Designated Donald Trump adviser Elon Musk has just made one of his first inputs and it is not quite aligned with that of his boss. The Tesla CEO and Space X founder publicly opposed the new president's seven-country ban on immigration.

Musk: Ban Is Not The Solution

As was his custom, Musk railed about the executive order imposing a blanket ban on refugees and immigrants from seven Muslim countries on Twitter. He argued that it is not exactly the best way to solve the country's problems.

The position was also echoed by Tesla itself, which issued an official statement using Musk's Twitter post word for word.

Mild Rebuke

Musk, however, drew flak from some of his followers who criticized his muted statement. A number has also referenced his current ties to the Trump administration. Aside from being selected as one of the administration's economic advisers, Musk has also joined the Trump's Manufacturing Jobs Initiative Jan. 27.

The onslaught of criticisms has forced Musk to defend his position. With respect to his involvement in the Trump administration, he argued that it is an opportunity.

"The more voices of reason that the President hears, the better," Musk said in a Gizmodo interview.

Responding to some of his Twitter attackers, he also explained how strongly worded criticisms would merely lead to negative outcome for his part.

"Are you aware of a single case where Trump bowed to protests or media attacks?" Musk asked. "Better that there are open channels of communication."

It appears that the Tesla CEO wants to remain in Trump's good graces so he is in a better position to influence policy. It is not yet clear, however, whether his position on the immigration has been transmitted to Trump's desk.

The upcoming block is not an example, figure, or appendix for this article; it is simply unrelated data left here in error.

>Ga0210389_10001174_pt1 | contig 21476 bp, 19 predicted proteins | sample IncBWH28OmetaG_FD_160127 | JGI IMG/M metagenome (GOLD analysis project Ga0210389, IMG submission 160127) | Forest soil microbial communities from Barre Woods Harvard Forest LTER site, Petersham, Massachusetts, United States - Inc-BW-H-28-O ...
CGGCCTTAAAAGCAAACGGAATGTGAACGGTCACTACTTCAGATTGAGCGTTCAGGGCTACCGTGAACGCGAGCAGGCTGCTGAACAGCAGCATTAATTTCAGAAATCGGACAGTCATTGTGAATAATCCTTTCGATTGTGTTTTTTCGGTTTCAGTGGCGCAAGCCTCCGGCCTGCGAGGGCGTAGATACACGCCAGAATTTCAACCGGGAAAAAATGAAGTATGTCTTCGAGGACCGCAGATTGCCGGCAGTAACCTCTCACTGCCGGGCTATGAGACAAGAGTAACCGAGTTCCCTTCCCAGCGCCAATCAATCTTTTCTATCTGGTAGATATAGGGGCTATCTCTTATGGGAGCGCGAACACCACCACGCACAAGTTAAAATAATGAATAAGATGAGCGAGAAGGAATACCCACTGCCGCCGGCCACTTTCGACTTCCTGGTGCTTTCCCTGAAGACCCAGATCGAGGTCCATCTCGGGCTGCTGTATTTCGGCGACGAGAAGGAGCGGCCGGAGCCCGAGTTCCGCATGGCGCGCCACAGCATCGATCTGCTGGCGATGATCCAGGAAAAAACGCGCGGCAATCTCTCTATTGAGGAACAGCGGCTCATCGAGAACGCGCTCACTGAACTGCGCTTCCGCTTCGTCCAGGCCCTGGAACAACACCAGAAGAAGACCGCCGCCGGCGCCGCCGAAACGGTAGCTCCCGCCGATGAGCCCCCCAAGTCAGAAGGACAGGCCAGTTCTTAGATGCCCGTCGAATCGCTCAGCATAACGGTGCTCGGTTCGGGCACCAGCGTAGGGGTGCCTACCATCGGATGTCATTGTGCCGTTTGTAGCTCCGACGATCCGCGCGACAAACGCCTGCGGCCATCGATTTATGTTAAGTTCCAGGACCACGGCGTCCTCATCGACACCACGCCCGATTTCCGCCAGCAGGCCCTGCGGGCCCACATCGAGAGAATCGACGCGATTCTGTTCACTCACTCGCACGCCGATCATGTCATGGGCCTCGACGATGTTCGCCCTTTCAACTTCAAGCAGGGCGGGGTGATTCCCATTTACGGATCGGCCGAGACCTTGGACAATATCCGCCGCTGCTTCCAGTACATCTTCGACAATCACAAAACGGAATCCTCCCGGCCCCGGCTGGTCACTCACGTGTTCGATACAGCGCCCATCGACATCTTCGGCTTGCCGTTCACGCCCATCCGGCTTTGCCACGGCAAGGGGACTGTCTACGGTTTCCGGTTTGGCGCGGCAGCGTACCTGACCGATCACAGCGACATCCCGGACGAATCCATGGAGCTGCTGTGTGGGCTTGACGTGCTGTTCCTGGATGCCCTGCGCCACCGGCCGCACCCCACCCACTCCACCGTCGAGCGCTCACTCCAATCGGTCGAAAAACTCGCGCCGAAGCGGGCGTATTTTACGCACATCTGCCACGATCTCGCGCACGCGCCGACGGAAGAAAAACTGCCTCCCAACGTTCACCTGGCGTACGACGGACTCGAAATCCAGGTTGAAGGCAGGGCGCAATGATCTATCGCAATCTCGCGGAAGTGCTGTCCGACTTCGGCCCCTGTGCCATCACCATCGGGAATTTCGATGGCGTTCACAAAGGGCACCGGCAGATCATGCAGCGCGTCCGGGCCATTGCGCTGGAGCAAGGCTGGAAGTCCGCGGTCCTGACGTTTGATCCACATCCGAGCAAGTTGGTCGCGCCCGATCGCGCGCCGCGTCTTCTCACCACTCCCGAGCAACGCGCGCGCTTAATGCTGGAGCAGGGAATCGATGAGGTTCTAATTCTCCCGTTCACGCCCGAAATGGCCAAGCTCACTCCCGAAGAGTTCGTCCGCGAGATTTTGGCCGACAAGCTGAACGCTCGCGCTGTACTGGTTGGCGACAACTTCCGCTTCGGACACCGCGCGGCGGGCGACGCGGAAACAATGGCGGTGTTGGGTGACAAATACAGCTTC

Tim Cook, on the other hand, said that Apple has already reached out to the White House to explain how his company will be affected by the decree.

Trump vs. The Tech World

To understand the context of criticism that Musk has so far attracted, one could only turn to the statements of his peers in the tech industry such as Max Levchin, co-founder of PayPal.

"My family & I, & 1000s of Soviet Jews like us came to US as refugees in '91 running from regime that persecuted us because of who we were," Levchin also declared on Twitter. "As a nation of immigrants, we must not close our doors to refugees, and all those willing to contribute to America's success."

Tech companies are particularly opposed to the ban because of the level and number of talents they source overseas. Google, for example, stated that at least 187 staffers are directly affected by Trump's executive order as they come from the banned states.

One should also note that Musk is an immigrant himself. He was born in Transvaal to a Canadian mother and South African father. He only became a U.S. citizen in 2002.

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